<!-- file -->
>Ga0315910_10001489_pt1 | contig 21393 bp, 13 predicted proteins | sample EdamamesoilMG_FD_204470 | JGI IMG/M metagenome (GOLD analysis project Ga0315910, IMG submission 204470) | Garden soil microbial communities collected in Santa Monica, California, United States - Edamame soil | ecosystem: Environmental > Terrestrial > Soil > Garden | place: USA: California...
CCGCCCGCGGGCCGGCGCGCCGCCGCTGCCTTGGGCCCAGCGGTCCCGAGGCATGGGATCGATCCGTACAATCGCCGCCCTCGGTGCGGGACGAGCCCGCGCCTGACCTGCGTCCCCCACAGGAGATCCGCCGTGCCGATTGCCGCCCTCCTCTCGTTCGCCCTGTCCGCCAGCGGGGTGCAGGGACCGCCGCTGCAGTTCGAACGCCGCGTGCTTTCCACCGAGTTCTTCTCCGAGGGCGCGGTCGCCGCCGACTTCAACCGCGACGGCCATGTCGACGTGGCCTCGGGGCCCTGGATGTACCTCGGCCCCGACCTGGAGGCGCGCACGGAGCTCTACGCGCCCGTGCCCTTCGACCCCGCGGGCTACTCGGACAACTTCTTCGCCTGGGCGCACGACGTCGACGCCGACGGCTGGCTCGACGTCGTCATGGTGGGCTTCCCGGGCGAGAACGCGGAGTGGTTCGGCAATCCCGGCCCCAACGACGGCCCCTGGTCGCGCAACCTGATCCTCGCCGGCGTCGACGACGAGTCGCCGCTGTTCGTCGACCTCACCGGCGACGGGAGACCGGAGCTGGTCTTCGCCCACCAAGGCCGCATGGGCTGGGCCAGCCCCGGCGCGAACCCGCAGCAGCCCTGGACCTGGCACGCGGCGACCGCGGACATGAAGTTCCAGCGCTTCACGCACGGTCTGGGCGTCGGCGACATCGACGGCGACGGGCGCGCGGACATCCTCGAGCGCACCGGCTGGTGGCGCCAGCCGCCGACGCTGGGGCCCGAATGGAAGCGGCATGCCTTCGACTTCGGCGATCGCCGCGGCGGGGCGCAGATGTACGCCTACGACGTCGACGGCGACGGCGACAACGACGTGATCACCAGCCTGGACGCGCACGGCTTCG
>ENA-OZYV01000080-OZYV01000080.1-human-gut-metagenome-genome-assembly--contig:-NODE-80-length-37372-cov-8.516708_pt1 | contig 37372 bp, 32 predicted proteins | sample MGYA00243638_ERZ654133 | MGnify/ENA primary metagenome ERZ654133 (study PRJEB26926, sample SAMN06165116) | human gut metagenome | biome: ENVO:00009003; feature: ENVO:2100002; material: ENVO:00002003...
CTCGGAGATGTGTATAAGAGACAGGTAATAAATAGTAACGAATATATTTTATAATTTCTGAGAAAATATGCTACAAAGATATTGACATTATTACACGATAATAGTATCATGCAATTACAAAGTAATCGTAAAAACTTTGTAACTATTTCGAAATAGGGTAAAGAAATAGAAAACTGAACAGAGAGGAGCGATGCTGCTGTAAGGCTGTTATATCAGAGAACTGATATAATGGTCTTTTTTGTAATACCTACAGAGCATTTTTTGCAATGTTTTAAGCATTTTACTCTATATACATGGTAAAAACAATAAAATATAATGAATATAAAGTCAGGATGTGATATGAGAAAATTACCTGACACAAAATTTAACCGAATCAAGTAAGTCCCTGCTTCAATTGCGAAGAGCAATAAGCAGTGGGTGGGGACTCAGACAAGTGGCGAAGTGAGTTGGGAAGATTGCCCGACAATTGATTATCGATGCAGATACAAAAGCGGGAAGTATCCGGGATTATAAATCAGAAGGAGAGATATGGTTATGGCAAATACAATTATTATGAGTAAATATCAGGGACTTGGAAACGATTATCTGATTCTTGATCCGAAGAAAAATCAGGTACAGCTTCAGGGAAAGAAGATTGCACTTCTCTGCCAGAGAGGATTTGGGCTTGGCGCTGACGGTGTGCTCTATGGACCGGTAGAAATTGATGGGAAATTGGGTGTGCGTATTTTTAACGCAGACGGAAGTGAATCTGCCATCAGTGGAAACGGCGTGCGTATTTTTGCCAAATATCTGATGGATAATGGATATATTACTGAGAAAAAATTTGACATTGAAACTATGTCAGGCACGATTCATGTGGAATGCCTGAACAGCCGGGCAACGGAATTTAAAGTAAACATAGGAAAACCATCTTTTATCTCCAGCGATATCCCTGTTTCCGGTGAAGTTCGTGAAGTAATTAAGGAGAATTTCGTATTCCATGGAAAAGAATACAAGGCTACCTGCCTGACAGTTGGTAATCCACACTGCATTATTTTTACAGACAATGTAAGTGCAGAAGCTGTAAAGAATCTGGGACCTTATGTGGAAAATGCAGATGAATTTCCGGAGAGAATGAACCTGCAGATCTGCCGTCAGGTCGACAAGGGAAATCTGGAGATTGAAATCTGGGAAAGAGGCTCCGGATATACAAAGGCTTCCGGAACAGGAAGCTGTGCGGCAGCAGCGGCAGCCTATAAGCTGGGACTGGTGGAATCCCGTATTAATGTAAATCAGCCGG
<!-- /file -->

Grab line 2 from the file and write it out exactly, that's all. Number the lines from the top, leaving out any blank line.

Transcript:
CCGCCCGCGGGCCGGCGCGCCGCCGCTGCCTTGGGCCCAGCGGTCCCGAGGCATGGGATCGATCCGTACAATCGCCGCCCTCGGTGCGGGACGAGCCCGCGCCTGACCTGCGTCCCCCACAGGAGATCCGCCGTGCCGATTGCCGCCCTCCTCTCGTTCGCCCTGTCCGCCAGCGGGGTGCAGGGACCGCCGCTGCAGTTCGAACGCCGCGTGCTTTCCACCGAGTTCTTCTCCGAGGGCGCGGTCGCCGCCGACTTCAACCGCGACGGCCATGTCGACGTGGCCTCGGGGCCCTGGATGTACCTCGGCCCCGACCTGGAGGCGCGCACGGAGCTCTACGCGCCCGTGCCCTTCGACCCCGCGGGCTACTCGGACAACTTCTTCGCCTGGGCGCACGACGTCGACGCCGACGGCTGGCTCGACGTCGTCATGGTGGGCTTCCCGGGCGAGAACGCGGAGTGGTTCGGCAATCCCGGCCCCAACGACGGCCCCTGGTCGCGCAACCTGATCCTCGCCGGCGTCGACGACGAGTCGCCGCTGTTCGTCGACCTCACCGGCGACGGGAGACCGGAGCTGGTCTTCGCCCACCAAGGCCGCATGGGCTGGGCCAGCCCCGGCGCGAACCCGCAGCAGCCCTGGACCTGGCACGCGGCGACCGCGGACATGAAGTTCCAGCGCTTCACGCACGGTCTGGGCGTCGGCGACATCGACGGCGACGGGCGCGCGGACATCCTCGAGCGCACCGGCTGGTGGCGCCAGCCGCCGACGCTGGGGCCCGAATGGAAGCGGCATGCCTTCGACTTCGGCGATCGCCGCGGCGGGGCGCAGATGTACGCCTACGACGTCGACGGCGACGGCGACAACGACGTGATCACCAGCCTGGACGCGCACGGCTTCG